The Ledge opens a stage for improv actors of color from LA

In 2020, with ACME Comedy shutting down due to pandemic concerns, Shaun Landry wondered aloud — via Facebook — if anyone was going to give her money to create a theater house for people of color. It was a harmless question for the most part, but her network of friends, colleagues, students and more took her seriously and urged the improvisational actress, author, teacher and mentor to keep working toward that dream.

“The #MeToo movement hit, and then [Black Lives Matter] and to grapple with what was going on in improvisational theater and also in comedy in general and how we were treated in certain institutions. That went on — and then came the pandemic,” Landry said.

These cultural upheavals seemed to partially hamper improv theater in Los Angeles (Landry is a member of many improv groups) as people struggled to figure out what needed to be done to keep the art form alive. The response to Landry’s online inquiry and the stagnant nature of what was going on around her inspired her to take action.

“I have attended numerous meetings online and on Zoom. There were many conversations and many stories. Hearing the stories is a good thing and it’s cathartic,” Landry said. “Stories are great, action is better.”

A lady is on the stage

Shaun Landry, founder of The Ledge, LA’s first black owned and operated improv/sketch comedy troupe, takes the stage at Skiptown Playhouse.

(Dania Maxwell/Los Angeles Times)

“I kind of knew in the craziness of the ’90s that they weren’t going to give theater to a 30-year-old black woman. This was the time. I am old enough. My reputation is good enough. [She points to a wine refrigerator.] I’m a classic drunk.”

From that determination, the Ledge Theater was born. Landry and the members of the Ledge perform and teach impromptu drama and practices in school, theater or corporate settings. Founded in Spring 2021, the name grew out of a conversation between Landry and Kim Howard Johnson, author of Truth in Comedy: The Manual for Improvisation. The Monty Python fan and actor wanted to support Landry but hadn’t improvised in a long time. Landry said she would “put him on the ledge” to help him hone his rusty improv skills. The encouragement and the name stuck.

But did that really catch on in LA? Places like Chicago revere improvisation as an art form, but LA, with all of its diversions and other entertainment offerings vying for attention, may not have properly embraced it. Improvisation is more than just comedy. It’s obviously not a script, but there are many structures and templates under which it can be run. It’s not stand-up comedy, but there’s ample opportunity for riffing. It is communication, and while it can be classified as theater because of its staged presence, it has applications backstage and in the real world.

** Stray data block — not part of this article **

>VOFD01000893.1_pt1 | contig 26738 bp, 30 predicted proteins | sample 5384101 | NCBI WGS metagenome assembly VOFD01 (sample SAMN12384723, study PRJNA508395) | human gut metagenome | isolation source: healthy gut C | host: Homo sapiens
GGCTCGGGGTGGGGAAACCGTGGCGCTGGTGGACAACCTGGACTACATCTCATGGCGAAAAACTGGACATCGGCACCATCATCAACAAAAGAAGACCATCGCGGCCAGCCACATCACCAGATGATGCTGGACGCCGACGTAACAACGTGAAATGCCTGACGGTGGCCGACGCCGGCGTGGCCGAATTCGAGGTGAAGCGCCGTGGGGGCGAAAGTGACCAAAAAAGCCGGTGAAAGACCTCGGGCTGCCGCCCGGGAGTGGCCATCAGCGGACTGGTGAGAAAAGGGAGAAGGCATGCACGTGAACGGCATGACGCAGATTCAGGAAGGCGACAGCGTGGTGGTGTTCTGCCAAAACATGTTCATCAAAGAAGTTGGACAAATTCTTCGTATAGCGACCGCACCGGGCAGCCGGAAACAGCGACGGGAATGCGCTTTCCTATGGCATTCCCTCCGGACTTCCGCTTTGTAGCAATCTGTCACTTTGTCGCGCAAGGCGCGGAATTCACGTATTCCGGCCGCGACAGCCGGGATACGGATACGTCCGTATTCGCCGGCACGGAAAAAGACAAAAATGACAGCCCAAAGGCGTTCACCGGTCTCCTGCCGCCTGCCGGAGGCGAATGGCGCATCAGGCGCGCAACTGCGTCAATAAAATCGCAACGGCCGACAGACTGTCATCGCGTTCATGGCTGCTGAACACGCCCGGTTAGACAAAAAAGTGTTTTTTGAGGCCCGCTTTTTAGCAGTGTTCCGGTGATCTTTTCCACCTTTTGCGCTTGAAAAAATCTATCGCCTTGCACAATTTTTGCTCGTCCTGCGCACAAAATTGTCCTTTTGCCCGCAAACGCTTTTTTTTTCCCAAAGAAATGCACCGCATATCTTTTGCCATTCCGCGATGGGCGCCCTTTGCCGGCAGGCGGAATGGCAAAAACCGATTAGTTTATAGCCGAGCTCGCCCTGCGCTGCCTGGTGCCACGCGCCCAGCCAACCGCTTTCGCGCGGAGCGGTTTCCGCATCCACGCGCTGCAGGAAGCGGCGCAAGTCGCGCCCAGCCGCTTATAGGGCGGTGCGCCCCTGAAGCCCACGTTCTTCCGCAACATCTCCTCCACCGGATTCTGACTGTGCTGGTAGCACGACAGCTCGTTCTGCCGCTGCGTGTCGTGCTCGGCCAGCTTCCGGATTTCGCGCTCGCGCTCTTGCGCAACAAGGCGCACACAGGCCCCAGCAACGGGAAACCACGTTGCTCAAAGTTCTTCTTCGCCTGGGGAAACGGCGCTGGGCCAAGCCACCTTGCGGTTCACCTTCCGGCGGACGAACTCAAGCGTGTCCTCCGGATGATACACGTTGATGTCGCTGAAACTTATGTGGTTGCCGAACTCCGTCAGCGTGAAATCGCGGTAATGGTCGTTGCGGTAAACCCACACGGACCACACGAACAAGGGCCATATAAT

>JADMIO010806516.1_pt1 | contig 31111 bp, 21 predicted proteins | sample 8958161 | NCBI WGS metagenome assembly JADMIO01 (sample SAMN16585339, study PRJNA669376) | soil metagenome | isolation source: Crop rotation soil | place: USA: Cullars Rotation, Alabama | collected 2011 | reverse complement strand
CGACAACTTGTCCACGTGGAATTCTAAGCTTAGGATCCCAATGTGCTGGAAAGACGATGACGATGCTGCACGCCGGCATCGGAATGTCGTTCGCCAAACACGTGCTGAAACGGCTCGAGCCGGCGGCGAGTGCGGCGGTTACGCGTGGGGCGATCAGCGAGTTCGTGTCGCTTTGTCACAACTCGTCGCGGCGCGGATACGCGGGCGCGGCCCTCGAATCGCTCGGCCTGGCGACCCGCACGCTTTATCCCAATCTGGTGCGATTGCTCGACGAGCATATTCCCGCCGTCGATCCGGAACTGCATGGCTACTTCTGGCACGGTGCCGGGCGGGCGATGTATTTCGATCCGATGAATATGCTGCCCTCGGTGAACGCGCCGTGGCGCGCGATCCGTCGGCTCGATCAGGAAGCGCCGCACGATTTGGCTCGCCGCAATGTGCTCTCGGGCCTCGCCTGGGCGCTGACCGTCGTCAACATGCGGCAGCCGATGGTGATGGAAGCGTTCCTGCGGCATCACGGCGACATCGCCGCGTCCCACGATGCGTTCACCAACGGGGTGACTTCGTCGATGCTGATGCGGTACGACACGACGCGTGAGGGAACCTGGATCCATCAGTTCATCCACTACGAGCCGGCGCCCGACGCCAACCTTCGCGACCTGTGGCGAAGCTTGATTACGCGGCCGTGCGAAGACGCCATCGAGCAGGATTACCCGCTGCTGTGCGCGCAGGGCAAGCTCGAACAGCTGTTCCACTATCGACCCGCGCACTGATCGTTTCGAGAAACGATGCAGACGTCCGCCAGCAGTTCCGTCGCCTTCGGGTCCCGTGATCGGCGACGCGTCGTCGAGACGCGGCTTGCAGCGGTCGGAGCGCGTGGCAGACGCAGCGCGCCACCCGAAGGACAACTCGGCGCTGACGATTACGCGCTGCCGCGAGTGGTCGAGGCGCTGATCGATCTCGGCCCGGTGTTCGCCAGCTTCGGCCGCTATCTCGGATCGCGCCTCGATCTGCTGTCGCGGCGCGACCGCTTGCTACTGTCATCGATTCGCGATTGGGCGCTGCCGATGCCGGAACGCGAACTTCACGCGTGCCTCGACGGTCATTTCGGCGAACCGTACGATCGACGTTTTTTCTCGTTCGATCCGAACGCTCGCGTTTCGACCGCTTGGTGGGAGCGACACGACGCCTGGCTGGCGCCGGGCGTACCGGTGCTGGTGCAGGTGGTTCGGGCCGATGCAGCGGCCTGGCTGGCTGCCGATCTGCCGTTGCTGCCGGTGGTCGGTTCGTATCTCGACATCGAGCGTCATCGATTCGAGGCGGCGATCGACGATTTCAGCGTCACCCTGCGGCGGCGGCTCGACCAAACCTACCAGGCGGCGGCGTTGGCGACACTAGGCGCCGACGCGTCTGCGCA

“Most people when I started in Second City were attorneys who wanted to speak better in front of their clients and in front of a jury. It was doctors who wanted to communicate better,” Landry said. “I have done drama therapy in prisons before. What it does is it grounds an underprivileged community. Even if it’s a disadvantaged community of Caucasians, the theater can be a guide to get out of places.”

An improv couple who have been married since 1991, Landry and her husband Hans Summers, along with people whose skills keep things moving, make up the Ledge’s board of directors. Summers and Jeffrey Thompson handle finances, Stephen C. James is director of education, Marshall Givens and Royce Shockley handle programming, and Becky Brett oversees fundraising.

Vincent Carubia, owner of Skiptown Playhouse

Vincent Carubia, owner of Skiptown Playhouse, stands in a living room.

(Dania Maxwell/Los Angeles Times)

Programming and fundraising during a pandemic is challenging. The group found a temporary home at the Lyric Hyperion Theatre, but as shows ramped up – including recent musical The Streaming-Verse of Madness: An Unauthorized Musical Parody starring Aidan Park – The Ledge had to reconsider that arrangement. The group recently relocated to Skiptown Playhouse, but their goal is to have their own theatrical and educational space.